It is a question that has become deeper and more problematic with the growth not only of international terror but of immediate mass communication.
At a conference called Every Childhood Matters organised by 4 Children (formerly Kids' Clubs Network) last week, Trevor Phillips, chairman of the Commission for Racial Equality, spoke of the attack in Beslan and remembered his own response as a schoolboy to the tragedy of Aberfan in 1966, when a primary school disappeared under a slagheap.
One hundred and forty-four people died, including a large proportion of the village's children. It was a powerful, highly-charged marker in the lives of the generation now running the country.
Mr Phillips, 50, says he remembers exactly where he was when he learned of the disaster as a 12-year-old and the impact of the black-and-white photo on the front of the Daily Express remains fresh in his mind.
"It was the first time I thought 'children can die'," he said.
Youngsters in the 21st century are exposed to an ongoing stream of real-time moving images of childhood suffering. Aberfan, although caused by human neglect (the Coal Board was implicated in the report which followed) was an accident.
There is a significant difference between the concept that awful things happen to children (as in Aberfan) to the understanding that people do awful things to children (in Sudan, in Beslan). The effect on the children who survived the ordeal in Russia cannot be imagined. But through television, digital cameras and satellite technology, children all over the world watched ordinary people their own age, in the familiar setting of a school gym, who were about to die at the hands of seemingly implacable terrorists. School is meant to be a place where you can trust adults.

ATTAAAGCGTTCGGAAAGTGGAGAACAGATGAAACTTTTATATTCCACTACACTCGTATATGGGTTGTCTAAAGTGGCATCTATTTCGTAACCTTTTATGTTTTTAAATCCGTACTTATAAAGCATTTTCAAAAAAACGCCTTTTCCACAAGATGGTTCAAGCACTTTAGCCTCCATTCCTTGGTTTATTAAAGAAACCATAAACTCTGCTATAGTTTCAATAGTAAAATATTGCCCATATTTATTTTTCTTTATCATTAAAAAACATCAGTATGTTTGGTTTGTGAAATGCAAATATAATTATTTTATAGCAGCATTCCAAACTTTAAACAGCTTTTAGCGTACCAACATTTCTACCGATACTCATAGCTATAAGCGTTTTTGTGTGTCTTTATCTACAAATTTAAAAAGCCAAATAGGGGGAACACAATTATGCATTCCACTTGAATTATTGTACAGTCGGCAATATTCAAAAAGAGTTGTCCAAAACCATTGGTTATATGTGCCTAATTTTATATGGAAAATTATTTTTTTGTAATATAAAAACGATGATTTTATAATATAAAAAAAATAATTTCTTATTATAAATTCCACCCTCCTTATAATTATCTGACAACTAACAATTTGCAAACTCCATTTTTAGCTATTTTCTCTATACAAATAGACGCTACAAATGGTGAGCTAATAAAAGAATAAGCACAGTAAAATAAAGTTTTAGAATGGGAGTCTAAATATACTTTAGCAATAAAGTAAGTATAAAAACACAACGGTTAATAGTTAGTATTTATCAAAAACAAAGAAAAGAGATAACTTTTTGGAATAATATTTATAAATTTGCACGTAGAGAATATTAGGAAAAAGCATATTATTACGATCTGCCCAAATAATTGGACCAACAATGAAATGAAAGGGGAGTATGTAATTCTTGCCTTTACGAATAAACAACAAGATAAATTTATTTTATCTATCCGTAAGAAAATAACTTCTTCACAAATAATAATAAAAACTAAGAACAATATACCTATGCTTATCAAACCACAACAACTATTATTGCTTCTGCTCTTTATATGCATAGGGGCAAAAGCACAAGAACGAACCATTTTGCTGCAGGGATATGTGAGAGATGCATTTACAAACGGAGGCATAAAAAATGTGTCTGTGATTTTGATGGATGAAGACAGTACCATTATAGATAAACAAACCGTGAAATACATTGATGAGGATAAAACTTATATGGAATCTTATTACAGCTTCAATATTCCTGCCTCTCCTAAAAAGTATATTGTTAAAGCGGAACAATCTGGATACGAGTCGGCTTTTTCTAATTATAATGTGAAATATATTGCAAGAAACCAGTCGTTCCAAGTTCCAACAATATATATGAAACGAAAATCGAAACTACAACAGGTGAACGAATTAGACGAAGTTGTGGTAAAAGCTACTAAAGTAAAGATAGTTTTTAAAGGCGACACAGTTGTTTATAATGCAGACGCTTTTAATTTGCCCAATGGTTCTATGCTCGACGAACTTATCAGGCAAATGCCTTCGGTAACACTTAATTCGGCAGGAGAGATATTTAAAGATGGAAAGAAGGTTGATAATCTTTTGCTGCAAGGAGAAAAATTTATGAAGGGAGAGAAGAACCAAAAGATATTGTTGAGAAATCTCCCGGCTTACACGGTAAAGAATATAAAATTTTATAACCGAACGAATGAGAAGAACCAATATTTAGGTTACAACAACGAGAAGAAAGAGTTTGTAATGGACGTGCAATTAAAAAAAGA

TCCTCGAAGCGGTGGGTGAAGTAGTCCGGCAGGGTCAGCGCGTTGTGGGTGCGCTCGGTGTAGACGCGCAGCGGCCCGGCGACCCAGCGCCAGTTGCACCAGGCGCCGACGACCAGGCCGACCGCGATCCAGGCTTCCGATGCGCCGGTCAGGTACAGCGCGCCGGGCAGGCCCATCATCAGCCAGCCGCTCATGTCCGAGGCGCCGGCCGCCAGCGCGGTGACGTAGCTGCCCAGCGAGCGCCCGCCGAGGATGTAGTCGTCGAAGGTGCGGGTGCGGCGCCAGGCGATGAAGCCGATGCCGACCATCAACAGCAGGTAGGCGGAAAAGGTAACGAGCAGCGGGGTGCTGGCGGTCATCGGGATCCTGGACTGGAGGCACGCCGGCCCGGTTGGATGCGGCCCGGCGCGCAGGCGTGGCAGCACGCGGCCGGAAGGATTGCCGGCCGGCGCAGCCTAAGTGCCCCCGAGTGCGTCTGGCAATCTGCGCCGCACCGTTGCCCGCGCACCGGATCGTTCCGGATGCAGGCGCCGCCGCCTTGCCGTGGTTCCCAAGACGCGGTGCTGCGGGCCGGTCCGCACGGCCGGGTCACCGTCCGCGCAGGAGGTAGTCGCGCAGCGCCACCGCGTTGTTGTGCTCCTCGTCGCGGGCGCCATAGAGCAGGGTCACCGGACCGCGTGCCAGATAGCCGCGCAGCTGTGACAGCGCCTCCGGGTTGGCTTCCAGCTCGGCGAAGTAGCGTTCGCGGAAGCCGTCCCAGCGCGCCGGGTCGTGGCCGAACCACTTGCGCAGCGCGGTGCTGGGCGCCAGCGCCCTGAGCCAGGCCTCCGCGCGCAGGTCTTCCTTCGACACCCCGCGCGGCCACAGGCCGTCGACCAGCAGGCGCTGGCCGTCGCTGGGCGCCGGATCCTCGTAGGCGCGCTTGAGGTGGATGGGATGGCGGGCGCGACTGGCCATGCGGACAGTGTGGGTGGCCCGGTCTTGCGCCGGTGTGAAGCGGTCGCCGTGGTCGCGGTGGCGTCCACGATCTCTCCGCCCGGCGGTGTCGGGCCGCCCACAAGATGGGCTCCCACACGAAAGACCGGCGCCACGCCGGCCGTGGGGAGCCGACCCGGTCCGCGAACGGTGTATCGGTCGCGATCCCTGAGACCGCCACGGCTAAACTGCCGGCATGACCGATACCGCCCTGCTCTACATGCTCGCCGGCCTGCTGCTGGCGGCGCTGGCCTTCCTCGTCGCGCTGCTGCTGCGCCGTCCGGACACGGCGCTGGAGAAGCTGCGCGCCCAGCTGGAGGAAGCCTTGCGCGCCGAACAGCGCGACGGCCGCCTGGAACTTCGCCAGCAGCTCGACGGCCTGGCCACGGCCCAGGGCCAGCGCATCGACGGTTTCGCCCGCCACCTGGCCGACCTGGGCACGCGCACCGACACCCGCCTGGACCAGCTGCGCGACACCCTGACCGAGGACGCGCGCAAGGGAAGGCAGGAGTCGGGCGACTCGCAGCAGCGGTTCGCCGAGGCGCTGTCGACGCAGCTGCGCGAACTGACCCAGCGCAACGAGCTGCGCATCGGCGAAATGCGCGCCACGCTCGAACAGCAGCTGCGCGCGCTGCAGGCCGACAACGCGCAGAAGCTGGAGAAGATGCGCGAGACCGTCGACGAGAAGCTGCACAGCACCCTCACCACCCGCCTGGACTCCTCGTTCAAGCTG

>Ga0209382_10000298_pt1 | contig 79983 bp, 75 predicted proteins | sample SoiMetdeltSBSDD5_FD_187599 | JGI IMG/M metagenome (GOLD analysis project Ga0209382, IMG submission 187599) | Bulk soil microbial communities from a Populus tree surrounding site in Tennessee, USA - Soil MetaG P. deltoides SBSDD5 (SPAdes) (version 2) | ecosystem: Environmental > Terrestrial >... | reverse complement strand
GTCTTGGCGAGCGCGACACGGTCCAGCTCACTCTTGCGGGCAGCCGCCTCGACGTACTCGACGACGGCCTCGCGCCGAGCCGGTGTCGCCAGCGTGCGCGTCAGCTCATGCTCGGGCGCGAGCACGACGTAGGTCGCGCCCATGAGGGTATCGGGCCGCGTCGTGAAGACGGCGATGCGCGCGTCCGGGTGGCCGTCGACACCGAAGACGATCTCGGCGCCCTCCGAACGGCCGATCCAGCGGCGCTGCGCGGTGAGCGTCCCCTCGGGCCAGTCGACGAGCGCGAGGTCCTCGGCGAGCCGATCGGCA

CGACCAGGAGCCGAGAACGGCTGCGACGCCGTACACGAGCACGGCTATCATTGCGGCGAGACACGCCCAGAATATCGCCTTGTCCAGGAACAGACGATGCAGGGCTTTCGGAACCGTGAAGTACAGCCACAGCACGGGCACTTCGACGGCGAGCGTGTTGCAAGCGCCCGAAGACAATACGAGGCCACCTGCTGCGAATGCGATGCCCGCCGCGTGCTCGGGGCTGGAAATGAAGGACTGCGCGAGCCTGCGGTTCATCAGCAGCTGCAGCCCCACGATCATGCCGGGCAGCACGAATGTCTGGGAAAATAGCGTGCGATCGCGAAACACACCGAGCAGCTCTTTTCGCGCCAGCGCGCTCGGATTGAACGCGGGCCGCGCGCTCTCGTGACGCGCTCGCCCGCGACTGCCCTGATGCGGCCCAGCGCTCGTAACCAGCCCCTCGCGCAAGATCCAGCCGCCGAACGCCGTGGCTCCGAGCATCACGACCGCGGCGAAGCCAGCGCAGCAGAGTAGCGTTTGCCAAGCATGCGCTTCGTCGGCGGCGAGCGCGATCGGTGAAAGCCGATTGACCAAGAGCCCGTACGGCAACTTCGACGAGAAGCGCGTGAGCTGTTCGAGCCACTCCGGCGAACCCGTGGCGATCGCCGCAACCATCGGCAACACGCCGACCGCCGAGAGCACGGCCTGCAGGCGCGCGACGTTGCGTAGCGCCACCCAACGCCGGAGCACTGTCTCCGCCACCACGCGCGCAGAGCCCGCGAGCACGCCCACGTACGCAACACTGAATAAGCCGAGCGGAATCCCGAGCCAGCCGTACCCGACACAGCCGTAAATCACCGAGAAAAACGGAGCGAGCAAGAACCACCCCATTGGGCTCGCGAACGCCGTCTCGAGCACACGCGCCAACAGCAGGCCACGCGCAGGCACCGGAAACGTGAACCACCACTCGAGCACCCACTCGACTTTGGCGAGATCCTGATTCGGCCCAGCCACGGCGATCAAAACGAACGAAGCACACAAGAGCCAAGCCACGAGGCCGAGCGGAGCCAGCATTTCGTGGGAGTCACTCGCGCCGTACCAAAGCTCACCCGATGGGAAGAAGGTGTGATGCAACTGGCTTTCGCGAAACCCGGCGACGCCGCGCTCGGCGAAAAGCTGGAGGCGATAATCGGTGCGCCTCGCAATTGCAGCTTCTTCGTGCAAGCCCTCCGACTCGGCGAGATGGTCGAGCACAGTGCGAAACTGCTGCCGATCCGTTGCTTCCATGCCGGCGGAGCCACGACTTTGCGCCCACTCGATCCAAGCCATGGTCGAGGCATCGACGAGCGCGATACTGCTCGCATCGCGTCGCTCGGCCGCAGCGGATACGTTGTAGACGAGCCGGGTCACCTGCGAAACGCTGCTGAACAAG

Such images have an ongoing impact, and children receive confusing and contradictory messages from the media-saturated world around them.
Increasingly, they are nested in a culture that makes pious noises about protecting children from violence while simultaneously glorifying it. For instance, an advert for a new computer game has appeared on London Underground stations.
Called Viet Cong: Purple Haze, it is promoted with this quote from a review: "Napalm never smelt this good" - a knowing twist on Colonel Kilgore's iconic remark from the bitter anti-Vietnam war film, Apocalypse Now: "I love the smell of Napalm in the morning".
The PlayStation game, rated 15-plus, does not appear to be ironic in its intent. "Experience the danger, fear and unpredictability of jungle warfare,", says its website.
The thought of Napalm, for Trevor Phillips's generation and indeed for most people, invokes another Vietnam war icon - the image of a naked child, burned by this chemical weapon, running from terror.
At a time when visions of terrified children are haunting everyone's thoughts, teachers remain in the front line, helping children to make sense of these contradictions, and to deal with the distressing images in their minds.
What are you telling the children in your class? Please write to Primary@tes.co.uk